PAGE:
Fingerprints to lose relevance?
Fingerprints as a marker of your unique identity could soon be obsolete, for scientists have now found that people have another defining trait that may distinguish them from the rest of the human population.india Updated: Jul 23, 2009 15:08 IST
Fingerprints as a marker of your unique identity could soon be obsolete, for scientists have now found that people have another defining trait that may distinguish them from the rest of the human population—a metabolic fingerprint.
In the study, the researchers have reported evidence of the existence of unique patterns in metabolism in humans.
Metabolism is a whole caboodle of chemical processes, which the body uses to turn food into energy, grow, repair damage from diseases and injuries, use medicines, and carry out other functions necessary to continue living.
In the new study, Ivano Bertini and colleagues have detailed growing evidence that each individual has a unique metabolic profile.
The researchers have called it a biochemical counterpart to fingerprints that can be detected by analysing the chemical whorls and grooves that result from metabolism and can be detected in the urine.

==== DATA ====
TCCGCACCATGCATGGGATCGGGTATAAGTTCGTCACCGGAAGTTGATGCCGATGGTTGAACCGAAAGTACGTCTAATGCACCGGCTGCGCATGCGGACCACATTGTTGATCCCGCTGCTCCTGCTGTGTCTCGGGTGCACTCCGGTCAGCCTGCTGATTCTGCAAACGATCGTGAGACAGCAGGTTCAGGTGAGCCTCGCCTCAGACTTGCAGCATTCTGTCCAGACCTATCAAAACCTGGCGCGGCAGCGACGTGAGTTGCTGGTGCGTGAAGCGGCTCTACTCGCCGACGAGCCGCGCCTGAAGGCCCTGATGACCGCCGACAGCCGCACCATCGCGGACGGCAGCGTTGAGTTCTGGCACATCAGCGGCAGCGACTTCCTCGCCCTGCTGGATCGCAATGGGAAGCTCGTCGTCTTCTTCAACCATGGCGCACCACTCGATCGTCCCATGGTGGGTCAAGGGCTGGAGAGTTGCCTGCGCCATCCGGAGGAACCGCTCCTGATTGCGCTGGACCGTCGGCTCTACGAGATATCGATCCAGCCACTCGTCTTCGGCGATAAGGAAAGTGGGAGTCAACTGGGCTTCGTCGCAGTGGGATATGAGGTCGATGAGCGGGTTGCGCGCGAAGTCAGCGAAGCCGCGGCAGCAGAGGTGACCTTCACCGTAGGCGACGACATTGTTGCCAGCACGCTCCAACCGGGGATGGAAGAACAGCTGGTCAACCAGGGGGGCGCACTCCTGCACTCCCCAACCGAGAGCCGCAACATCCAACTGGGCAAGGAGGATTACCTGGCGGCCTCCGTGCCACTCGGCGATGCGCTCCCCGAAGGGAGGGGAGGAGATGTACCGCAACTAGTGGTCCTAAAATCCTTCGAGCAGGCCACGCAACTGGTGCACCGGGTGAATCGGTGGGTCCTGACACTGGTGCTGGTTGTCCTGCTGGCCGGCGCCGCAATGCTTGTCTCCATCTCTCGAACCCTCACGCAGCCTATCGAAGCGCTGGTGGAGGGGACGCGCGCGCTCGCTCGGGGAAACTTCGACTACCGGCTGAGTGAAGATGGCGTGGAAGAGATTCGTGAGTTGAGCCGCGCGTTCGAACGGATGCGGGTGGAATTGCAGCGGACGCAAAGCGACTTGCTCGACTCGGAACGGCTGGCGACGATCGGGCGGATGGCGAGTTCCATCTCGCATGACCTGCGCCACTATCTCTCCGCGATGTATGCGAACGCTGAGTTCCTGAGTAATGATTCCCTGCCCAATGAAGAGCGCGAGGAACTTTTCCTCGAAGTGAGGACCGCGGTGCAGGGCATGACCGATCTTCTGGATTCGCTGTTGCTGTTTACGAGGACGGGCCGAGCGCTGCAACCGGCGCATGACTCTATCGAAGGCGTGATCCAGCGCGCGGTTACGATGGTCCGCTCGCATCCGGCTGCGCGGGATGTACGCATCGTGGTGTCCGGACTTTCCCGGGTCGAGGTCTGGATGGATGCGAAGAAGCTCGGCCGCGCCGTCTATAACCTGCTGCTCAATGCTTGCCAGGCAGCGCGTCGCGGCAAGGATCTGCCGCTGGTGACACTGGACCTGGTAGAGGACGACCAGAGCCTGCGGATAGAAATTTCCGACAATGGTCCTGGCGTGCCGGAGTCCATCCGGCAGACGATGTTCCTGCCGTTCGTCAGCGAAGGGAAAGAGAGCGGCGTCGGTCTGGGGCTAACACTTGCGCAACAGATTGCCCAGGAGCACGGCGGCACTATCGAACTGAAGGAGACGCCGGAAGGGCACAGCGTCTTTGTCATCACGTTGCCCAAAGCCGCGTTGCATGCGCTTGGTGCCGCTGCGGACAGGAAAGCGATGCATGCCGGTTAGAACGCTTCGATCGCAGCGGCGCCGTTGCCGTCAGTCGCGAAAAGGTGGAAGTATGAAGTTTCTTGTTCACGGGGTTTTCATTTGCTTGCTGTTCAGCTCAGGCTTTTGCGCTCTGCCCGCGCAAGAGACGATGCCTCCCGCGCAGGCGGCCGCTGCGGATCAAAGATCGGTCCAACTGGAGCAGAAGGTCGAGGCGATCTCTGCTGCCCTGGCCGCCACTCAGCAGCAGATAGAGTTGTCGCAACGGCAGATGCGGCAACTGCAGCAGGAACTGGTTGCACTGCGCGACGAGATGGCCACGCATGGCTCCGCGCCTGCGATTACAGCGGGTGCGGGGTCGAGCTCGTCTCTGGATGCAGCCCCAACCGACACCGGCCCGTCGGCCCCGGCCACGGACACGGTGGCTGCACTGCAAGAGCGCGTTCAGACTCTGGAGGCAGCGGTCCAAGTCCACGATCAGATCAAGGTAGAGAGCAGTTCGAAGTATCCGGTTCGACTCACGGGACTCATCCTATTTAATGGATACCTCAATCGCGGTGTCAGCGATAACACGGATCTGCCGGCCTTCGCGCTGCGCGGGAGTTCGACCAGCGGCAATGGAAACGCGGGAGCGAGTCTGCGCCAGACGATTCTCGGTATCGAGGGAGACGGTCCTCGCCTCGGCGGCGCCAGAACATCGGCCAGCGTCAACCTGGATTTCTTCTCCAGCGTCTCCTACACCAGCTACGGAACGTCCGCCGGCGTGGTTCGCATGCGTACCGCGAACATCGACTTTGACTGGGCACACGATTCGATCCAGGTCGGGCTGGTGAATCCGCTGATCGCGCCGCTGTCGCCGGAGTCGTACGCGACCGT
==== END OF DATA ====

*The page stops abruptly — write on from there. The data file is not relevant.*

The doctors are now planning to use such tests for the early diagnosis of disease and personalized medical care, which could enable them to pick drugs and treatments that are best for each individual, rather than today's one-size-fits all medicine.
But, to accomplish this, doctors need evidence that the metabolic fingerprint remains stable over a period of years, with changes due to disease or medications, for instance, but not advancing age or other factors.
The new study provides that evidence, based on the analysis of over 1,800 urine samples from people monitored for 2-3 years.
Thus, the researchers could identify individual patients from their metabolic profiles with an accuracy of over 99 per cent.
It is believed that the study could pave the way for using metabolic profiling to apply personalized medical care.
The study is scheduled for an upcoming issue of ACS' monthly publication the Journal of Proteome Research.